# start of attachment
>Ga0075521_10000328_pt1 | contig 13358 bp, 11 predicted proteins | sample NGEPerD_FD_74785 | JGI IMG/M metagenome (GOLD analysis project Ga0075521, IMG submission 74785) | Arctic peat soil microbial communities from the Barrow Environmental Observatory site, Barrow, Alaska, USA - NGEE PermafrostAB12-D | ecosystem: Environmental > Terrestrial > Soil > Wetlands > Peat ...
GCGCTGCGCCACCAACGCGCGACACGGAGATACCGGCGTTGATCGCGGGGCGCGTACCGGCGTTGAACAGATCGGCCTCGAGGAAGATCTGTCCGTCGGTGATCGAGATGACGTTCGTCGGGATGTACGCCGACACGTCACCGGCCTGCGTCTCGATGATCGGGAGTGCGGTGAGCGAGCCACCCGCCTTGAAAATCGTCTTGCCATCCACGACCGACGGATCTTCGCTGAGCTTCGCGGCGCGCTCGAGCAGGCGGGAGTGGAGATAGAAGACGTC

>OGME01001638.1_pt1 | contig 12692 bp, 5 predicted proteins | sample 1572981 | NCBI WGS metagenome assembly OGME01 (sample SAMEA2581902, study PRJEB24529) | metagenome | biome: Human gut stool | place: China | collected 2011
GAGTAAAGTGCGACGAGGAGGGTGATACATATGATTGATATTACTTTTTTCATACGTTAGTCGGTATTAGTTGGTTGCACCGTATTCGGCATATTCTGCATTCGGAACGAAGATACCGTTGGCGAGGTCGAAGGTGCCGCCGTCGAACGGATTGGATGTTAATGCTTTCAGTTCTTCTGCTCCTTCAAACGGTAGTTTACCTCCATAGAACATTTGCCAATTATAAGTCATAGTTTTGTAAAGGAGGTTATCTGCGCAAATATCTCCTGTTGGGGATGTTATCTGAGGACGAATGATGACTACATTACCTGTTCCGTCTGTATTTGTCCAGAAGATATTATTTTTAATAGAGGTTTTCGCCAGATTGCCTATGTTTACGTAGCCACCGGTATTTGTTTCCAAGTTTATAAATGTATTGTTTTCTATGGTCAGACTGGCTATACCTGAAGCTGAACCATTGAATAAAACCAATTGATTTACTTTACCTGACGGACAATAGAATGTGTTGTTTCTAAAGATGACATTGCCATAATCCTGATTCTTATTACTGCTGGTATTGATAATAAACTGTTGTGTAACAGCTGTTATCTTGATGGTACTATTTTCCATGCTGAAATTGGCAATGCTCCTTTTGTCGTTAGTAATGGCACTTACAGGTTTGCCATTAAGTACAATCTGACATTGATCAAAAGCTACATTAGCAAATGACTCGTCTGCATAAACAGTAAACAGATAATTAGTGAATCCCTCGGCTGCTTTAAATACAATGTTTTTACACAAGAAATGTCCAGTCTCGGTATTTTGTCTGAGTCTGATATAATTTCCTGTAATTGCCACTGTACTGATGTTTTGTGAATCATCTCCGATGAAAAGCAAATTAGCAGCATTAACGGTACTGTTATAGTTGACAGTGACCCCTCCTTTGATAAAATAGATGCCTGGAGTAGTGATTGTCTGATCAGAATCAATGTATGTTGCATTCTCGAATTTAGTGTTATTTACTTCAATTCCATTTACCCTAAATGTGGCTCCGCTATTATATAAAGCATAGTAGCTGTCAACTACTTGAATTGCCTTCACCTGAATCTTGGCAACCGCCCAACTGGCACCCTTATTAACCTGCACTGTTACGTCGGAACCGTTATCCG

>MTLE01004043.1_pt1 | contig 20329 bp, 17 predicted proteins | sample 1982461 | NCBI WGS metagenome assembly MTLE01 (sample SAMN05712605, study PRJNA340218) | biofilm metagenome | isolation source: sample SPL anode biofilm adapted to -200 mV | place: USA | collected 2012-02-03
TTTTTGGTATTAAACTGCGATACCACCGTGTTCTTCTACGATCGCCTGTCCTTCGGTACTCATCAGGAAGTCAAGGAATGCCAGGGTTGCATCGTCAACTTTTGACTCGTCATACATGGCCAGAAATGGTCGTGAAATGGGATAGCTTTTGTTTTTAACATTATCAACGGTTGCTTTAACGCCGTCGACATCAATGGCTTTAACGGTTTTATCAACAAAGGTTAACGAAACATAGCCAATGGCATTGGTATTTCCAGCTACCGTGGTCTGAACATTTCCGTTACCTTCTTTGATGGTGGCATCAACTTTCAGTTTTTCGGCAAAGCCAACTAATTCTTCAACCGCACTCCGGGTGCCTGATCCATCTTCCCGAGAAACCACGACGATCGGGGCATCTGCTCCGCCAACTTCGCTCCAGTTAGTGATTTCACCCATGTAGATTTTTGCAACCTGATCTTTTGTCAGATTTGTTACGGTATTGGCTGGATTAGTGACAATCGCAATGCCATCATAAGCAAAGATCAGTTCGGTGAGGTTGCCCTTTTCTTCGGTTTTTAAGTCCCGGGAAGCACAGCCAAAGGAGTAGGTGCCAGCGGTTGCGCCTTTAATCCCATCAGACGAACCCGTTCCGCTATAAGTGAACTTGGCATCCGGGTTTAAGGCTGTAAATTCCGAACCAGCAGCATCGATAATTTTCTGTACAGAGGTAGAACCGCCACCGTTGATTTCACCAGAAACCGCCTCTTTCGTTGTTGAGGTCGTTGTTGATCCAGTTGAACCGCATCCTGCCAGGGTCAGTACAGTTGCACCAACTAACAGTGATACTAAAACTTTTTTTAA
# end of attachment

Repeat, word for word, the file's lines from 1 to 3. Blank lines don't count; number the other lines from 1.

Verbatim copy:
>Ga0075521_10000328_pt1 | contig 13358 bp, 11 predicted proteins | sample NGEPerD_FD_74785 | JGI IMG/M metagenome (GOLD analysis project Ga0075521, IMG submission 74785) | Arctic peat soil microbial communities from the Barrow Environmental Observatory site, Barrow, Alaska, USA - NGEE PermafrostAB12-D | ecosystem: Environmental > Terrestrial > Soil > Wetlands > Peat ...
GCGCTGCGCCACCAACGCGCGACACGGAGATACCGGCGTTGATCGCGGGGCGCGTACCGGCGTTGAACAGATCGGCCTCGAGGAAGATCTGTCCGTCGGTGATCGAGATGACGTTCGTCGGGATGTACGCCGACACGTCACCGGCCTGCGTCTCGATGATCGGGAGTGCGGTGAGCGAGCCACCCGCCTTGAAAATCGTCTTGCCATCCACGACCGACGGATCTTCGCTGAGCTTCGCGGCGCGCTCGAGCAGGCGGGAGTGGAGATAGAAGACGTC

>OGME01001638.1_pt1 | contig 12692 bp, 5 predicted proteins | sample 1572981 | NCBI WGS metagenome assembly OGME01 (sample SAMEA2581902, study PRJEB24529) | metagenome | biome: Human gut stool | place: China | collected 2011